The game was different in the 19th Century. The game changed almost yearly in the very early days of baseball, but the most important change for pitchers was in 1893 when the pitching distance changed to 60 ft 6in.
Comparing 19th Century pitchers to today's pitchers can be problematic. That is why we compare Jim McCormick to his peers.
There are 5 Hall of Fame pitchers who played primarily before 1893 -- John Clarkson, Pud Galvin, Tim Keefe, Old Hoss Radbourn, & Mickey Welch.
There are 2 reasons Jim McCormick fell short of 300 Wins:
1) McCormick was the first "tough luck" pitcher in baseball history. He played 8 of his 10 seasons for terrible teams, only once finishing above 5th (out of 8 teams) in runs scored. McCormick's team was shutout 39 times while he was on the mound, 33 of those during McCormick's peak from 1879-1884. Only Pud Galvin endured more shutout losses (4 more), and he pitched 5 more seasons and started 200 more games than McCormick. Bill James' stat waaWL% measures what a pitchers record would be had they played on a league average team. Not only is McCormick's "lost" wins much greater than his peers, he ranks #1 all time among Hall of Fame pitchers in lost wins. McCormick endured 1.8 shutout losses per 200 innings pitched, more than any of his HOF peers.
The five Hall of Fame starting pitchers of the era, meanwhile, all played for successful, high run scoring teams in Boston, New York, and Chicago. McCormick's teams averaged an OPS+ of only 87, by far the lowest of any of his peers.
2) McCormick retired at age 30 after only 10 seasons while every one of contemporaries who achieved 300 Wins played more seasons, sometimes well into their 30s. McCormick's wife Jennie was gravely ill with tuberculosis when he retired and she died months later. McCormick could have held on for several more years at league average as many of his Hall of Fame peers did and compiled more numbers but he retired to care for his wife and tend to his saloon.
For a more full examination of McCormick's lack of 300 Wins, click here.
McCormick's 76.2 career WAR is better than Old Hoss Radbourn, Pud Galvin, and Mickey Welch.
Only Tim Keefe and John Clarkson have better WAR numbers than McCormick.
Keefe needed 4 more seasons, over 100 more starts, and over 700 more innings to accrue 10.3 more WAR than McCormick.
Clarkson needed 2 more seasons, 19 more starts, and over 200 more innings to accrue 7.8 more WAR than McCormick.
A case can be made that, inning for inning, Clarkson & Keefe were better than McCormick (but not by much). However it is very difficult to make a case that Radbourn, Galvin & Welch were better than McCormick.
When career WAR is broken down by 200 Innings Pitched, only John Clarkson was better.
WAR per 200 IP:
McCormick's 2.43 ERA is better than every single one of his Hall of Fame peers.
His ERA is 20 points better than his next closest peer, Tim Keefe.
Among pitchers of his era with 4,000 IP, Jim McCormick ranks 1st in ERA.
Using Bill James' Black Ink test for Hall worthiness, only John Clarkson and Tim Keefe scored higher among his HOF peers than McCormick's 194.
McCormick is the only pitcher among his HOF peers to lead the league 3x in WAR and his one of only 16 pitchers in history to accomplish that feat.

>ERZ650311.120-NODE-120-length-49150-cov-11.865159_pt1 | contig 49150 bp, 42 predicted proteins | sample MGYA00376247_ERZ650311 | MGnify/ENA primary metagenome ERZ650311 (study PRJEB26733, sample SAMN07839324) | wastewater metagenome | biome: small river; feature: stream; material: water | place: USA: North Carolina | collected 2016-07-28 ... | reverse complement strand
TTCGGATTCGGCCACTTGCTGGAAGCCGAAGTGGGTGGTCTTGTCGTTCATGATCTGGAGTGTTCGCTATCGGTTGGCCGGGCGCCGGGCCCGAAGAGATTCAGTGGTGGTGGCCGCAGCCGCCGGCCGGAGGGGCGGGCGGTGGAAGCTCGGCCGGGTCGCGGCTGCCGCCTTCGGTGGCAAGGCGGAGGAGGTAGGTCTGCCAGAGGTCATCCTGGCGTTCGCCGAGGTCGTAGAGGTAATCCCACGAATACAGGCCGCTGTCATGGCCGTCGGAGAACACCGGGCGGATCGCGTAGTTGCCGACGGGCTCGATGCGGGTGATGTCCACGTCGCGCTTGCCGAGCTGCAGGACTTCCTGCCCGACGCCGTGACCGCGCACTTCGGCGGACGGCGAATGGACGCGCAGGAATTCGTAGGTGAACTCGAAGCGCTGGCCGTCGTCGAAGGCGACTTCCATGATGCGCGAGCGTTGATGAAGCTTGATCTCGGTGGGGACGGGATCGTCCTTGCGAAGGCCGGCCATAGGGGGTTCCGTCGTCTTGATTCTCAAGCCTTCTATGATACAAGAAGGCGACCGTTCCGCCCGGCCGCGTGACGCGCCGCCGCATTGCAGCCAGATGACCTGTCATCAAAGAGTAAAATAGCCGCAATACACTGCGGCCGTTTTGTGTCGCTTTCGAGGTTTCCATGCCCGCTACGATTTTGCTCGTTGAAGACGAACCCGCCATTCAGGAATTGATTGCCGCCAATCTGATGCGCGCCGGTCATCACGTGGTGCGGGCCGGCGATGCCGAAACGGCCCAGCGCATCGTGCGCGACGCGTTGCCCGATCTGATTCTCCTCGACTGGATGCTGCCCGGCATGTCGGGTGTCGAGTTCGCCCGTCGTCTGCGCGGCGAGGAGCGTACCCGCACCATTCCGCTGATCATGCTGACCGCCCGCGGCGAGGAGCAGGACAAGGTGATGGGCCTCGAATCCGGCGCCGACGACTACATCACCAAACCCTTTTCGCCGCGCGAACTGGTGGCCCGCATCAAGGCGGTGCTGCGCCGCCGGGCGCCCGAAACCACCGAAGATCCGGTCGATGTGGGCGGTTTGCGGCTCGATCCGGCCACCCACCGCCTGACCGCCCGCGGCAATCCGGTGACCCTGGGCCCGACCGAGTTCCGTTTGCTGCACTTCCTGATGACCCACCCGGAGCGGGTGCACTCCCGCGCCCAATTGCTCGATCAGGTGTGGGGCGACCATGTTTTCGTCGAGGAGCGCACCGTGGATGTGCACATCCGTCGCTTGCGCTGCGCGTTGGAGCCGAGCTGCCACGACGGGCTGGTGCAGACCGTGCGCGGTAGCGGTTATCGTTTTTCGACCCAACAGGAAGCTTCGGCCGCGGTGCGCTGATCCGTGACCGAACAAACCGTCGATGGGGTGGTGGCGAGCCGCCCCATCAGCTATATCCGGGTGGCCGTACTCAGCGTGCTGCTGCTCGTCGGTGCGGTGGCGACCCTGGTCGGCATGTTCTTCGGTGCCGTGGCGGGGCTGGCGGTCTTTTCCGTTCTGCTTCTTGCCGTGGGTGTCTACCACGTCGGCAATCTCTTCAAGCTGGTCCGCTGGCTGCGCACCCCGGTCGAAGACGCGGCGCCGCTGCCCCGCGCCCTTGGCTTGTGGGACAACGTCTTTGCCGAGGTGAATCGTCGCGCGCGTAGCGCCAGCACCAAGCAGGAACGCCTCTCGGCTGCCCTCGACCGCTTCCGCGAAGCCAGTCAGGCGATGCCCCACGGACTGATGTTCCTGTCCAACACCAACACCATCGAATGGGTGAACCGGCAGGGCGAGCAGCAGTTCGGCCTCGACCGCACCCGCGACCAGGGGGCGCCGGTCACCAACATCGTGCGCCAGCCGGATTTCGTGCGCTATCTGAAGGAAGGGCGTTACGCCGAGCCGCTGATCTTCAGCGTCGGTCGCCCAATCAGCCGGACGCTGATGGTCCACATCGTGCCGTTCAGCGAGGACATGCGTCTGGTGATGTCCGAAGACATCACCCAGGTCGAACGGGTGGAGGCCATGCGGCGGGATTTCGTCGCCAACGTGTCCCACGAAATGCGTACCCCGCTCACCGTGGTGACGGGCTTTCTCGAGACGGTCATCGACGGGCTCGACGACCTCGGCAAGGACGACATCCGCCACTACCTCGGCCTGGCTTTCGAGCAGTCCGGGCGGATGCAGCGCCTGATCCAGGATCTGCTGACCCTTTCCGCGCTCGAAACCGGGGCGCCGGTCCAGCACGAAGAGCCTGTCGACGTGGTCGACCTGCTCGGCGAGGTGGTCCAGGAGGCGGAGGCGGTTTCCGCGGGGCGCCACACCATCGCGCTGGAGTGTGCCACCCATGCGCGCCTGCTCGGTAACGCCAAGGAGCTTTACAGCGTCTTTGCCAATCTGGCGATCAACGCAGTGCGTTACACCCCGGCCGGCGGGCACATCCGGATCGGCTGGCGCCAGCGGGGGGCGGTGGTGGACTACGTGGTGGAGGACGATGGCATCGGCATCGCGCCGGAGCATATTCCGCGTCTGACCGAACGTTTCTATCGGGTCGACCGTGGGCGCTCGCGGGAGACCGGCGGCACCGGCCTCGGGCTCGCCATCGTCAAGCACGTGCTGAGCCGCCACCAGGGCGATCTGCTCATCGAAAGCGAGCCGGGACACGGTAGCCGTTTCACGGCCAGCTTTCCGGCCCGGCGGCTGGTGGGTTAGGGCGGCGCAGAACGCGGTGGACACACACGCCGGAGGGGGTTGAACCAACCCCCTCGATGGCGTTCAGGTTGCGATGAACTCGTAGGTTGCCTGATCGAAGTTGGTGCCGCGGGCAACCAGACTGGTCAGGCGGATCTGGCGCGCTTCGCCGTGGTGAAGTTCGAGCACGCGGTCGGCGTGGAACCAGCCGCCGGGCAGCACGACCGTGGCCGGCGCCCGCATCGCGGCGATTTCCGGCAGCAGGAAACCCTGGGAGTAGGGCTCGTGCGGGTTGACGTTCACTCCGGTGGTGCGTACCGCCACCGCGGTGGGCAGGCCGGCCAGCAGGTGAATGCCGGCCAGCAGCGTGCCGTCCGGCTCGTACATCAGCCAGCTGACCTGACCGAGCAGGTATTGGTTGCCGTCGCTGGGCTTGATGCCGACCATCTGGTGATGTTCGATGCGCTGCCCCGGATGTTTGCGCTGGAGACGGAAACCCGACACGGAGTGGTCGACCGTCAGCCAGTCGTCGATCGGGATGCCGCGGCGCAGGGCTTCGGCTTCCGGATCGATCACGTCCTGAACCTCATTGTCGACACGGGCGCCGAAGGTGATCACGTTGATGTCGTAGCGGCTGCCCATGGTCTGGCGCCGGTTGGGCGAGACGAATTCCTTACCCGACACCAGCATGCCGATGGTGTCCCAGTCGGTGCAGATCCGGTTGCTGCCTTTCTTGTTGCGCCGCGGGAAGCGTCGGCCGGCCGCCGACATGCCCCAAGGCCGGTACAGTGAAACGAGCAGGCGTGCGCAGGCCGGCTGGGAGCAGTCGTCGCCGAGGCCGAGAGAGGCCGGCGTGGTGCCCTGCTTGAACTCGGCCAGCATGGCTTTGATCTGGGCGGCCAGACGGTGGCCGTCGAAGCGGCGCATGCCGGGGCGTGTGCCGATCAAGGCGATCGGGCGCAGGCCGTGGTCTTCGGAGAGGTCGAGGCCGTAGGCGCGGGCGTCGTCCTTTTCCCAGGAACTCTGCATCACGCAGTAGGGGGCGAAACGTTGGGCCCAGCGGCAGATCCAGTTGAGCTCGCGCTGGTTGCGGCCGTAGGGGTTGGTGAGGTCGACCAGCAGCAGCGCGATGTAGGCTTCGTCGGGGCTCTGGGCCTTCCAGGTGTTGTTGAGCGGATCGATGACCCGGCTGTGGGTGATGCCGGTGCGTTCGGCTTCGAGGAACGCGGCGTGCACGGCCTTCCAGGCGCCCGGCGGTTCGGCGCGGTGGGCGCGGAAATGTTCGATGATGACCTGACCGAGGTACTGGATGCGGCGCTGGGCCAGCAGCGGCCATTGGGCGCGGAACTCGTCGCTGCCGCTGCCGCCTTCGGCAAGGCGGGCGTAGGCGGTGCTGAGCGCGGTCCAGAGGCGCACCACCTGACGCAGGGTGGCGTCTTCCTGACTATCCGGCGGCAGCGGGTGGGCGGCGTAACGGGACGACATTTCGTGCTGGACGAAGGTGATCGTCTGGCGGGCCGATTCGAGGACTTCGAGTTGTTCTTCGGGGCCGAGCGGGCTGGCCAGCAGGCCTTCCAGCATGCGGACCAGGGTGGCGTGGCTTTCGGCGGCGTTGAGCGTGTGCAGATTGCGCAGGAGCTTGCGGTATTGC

McCormick led the league:
3x Adjusted Pitching Wins
2x Fielding %
1x Win %
2x Games Started
Jim McCormick's 72.4 JAWS score is better than 3 of his 5 Hall of Fame peers.
Clarkson's 79.5 score is only 6.1 points better and Keefe's 76.5 score is only 4.1 points better than McCormick.
McCormick fits squarely among his Hall of Fame peers while the next highest non-HOF peer, Tommy Bond, falls below 4 of the 5 HOF pitchers of the day.
McCormick retired after only 10 seasons so his career Innings Pitched are lower than his Hall of Fame peers but he averaged 8.2 innings per game, more than all of his peers.
McCormick averaged 427.2 innings per year, which is #1 all time and more than 27 innings per year more than Pud Galvin, who is 2nd in his era.
McCormick's 2.28 SO/W ratio is better than 4 of his 5 HOF peers.
Only Pud Galvin has a higher SO/W ratio.
McCormick was also elite in the number of BBs he allowed per 9IP:
Pud Galvin 1.12
Jim McCormick 1.58
Old Hoss Radbourn 1.74
Tim Keefe 2.20
John Clarkson 2.36
Mickey Welch 2.43
Whether it is WAR, ERA, JAWS, Black Ink, etc. -- Jim McCormick is better than every other non-Hall of Fame pitcher of the pre-1893 er in almost every objective measurement of pitching effectiveness.
The graph above illustrates the JAWS scores of the top pre-1893 pitchers. McCormick ranks 3rd behind only Clarkson and Keefe.
Pitchers like Bobby Mathews, Tommy Bond, Charlie Buffinton, and Tony Mullane had great careers and have been considered for the Hall of Fame. However it is clear McCormick was consistently better than all of them over the course of his entire career.
Jim McCormick was elite in his time.
Only John Clarkson and Tim Keefe could lay claim to being better than McCormick.
It's not enough to simply elect the 300 Win pitchers of the era into the Hall and call it a day. We have the tools to measure greatness. Let's use them.
It's up to us to recognize the greatest players of this era, no matter how remote they seem to today's game.
Jay Wiley 512-914-8057 McCormickForTheHall@gmail.com
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